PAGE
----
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  • Writer's pictureChelle Hartzer

A Tail of Two Kitchens (AKA: It may be time to panic)

I was at a state conference last week and had lots of fun talking with folks and giving a presentation on ticks. A tick talk!

That led to a conversation I had with someone having issues with one of the commercial kitchens they were servicing. It’s interesting that some restaurants can be almost spotlessly clean and others are…well… not so nice. Let’s delve into that and the problems it can cause.

We all know sanitation is important. It keeps the pest populations stressed out. If you aren’t eating enough, and have to go further and fight others for the meager food that’s out there, you aren’t going to be worried about reproducing. So populations go down due to low reproduction, longer development time, and mortality associated with fewer food resources. A restaurant always has food. It’s impossible to clean up every last little tiny bit of food waste.

So those restaurants who do a great job of cleaning can keep pests to a minimum. Those who don’t have to constantly struggle with ongoing problems. Clean sites will have pests in small areas; those hot-spots tend to be easily noticed and dealt with quickly. Those sites without adequate cleaning procedures will have cockroaches, flies, and more that then spread throughout and that makes them much harder to treat for. They can also spread to other areas like the dining rooms and bars where patrons are. That can lead to social media posts, bad reviews, and the health inspector making an unwelcome visit.

Exclusion is almost as important. If you leave the doors open, the pests can walk right in. When you have a nice neat restaurant, this can happen but the pests won’t find an abundant food source to keep them happy. In an uncleaned site, they can quickly start to reproduce. There have been quite a few instances of rodent sightings in restaurants lately, this is just one of them.

So what if you have one of these not-so-clean sites? Is it hopeless? Should you just walk away or suggest a strategically arranged fire?

It’s not completely hopeless. It will be challenging, take more time, and only keep the population in check, not eliminate it. If you are going to take on one of these accounts, keep that in mind and make sure to communicate to the owners/managers that you won’t fix the problem, just put a band-aid on it until sanitation and structural issues can be fixed.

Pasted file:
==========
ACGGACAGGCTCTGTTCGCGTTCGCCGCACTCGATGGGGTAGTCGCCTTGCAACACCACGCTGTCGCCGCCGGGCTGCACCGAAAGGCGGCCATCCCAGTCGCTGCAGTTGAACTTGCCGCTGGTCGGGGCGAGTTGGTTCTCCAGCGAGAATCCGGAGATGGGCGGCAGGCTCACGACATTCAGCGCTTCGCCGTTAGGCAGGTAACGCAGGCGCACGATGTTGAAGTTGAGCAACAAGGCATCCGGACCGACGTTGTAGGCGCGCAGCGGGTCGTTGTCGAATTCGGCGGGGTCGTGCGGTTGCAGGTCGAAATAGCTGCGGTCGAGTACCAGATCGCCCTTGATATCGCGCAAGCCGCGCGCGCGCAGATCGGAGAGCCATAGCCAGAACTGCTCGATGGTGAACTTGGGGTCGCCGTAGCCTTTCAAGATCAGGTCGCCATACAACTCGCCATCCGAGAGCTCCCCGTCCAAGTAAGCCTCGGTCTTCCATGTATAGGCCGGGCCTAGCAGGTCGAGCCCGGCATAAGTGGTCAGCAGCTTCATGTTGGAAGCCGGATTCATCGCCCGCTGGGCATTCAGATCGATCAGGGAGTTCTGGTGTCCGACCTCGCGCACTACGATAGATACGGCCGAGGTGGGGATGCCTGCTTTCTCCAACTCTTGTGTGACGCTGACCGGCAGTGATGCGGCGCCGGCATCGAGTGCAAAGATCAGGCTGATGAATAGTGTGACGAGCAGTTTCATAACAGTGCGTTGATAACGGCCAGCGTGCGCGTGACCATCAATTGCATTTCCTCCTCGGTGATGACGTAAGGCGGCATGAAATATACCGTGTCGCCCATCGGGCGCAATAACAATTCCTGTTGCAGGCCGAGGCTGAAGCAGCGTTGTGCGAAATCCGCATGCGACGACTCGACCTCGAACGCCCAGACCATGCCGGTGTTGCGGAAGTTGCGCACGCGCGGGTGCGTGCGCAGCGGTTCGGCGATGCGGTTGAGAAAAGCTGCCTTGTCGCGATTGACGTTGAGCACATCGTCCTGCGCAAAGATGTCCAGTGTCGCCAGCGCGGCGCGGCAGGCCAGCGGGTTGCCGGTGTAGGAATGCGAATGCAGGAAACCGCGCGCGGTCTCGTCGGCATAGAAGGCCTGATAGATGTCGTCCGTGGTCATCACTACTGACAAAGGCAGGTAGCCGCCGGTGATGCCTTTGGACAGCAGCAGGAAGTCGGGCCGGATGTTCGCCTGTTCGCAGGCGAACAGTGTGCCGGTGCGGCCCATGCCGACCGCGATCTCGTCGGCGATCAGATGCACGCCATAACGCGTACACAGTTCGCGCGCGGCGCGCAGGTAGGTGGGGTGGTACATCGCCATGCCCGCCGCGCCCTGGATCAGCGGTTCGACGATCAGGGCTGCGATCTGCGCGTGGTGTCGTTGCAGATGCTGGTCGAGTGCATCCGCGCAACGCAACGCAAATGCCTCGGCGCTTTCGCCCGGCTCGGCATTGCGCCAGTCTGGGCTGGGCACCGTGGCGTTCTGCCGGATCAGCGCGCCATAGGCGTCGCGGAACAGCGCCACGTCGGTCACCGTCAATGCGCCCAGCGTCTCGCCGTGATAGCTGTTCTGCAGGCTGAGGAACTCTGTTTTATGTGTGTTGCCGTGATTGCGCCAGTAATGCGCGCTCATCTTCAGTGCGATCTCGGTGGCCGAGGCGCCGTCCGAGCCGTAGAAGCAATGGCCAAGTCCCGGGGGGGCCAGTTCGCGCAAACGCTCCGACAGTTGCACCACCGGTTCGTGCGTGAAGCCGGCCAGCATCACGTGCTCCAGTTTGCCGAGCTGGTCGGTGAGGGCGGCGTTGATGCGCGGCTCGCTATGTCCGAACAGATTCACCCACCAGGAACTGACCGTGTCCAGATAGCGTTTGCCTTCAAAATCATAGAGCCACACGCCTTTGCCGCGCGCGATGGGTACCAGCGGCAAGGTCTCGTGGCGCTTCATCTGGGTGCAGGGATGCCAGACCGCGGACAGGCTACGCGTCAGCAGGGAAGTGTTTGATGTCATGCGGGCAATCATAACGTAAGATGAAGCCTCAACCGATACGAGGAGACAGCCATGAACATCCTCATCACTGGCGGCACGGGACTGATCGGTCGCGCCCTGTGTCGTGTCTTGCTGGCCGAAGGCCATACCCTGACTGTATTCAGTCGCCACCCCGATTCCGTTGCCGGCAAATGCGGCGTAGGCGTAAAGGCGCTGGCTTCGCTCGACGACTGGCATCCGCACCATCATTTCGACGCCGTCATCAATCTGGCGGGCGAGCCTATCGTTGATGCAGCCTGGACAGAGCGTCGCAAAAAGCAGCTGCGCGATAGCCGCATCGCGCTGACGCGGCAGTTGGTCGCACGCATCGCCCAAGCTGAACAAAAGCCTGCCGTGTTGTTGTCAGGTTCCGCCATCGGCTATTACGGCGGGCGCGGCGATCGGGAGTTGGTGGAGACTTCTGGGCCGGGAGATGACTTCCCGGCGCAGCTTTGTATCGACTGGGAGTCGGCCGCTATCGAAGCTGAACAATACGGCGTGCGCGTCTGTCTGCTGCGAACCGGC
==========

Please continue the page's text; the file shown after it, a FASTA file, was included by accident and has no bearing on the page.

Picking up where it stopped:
I get it, I’ve done tough pest control jobs in OLD buildings, in cities where restaurants are open and there are barely any walls, and in sites that are just infested to begin with. Sometimes a band-aid is all you have and it will still stop some of the bleeding. Here are some tips:

  • You probably know where the worst of the sanitation and exclusion issues are: get as many control devices to those locations as possible. If you know a door stays open all the time and mice get in, put a lot of traps by that door, not just one trap. If you know German cockroaches are especially heavy around a dishwasher, bait it with lots of bait and lots of IGR (always following the label of course. Surround those problem areas with as many traps and treatments as possible.

  • One of my previous colleagues used to say, “if you can’t clean the mess, make the mess toxic.” All those food sources they can’t (won’t) clean up, treat them. There are a few inside products you can use and while it won’t necessarily get all the way through the buildup of food, it will get the surface and all those insects that are trying to feed on it now get a dose of treatment.

  • Get creative. Sometimes you can’t rely on the standard protocols, particularly in these solutions. Glue boards are tricky in commercial kitchens because they usually wash down the floors most nights so those boards lose their sticky-ness and don’t catch anything. Place glue boards on walls behind equipment and on the sides of equipment. You want to keep them out of sight so they won’t get moved and they won’t get wet. Think about quick fixes on areas that need to be sealed. We always say don’t use foam to seal. Well, what if you did? If an opening gets chewed through or tunneled into, you know that particular spot is an active pathway while others aren’t an issue just yet.

I’ve got lots more tips and tricks for problem accounts, my clients get all of them to solve problems faster with happier customers. If you think you can’t afford an entomologist and technical expert, there are packages to fit every budget. Try me!

Urban pest consulting


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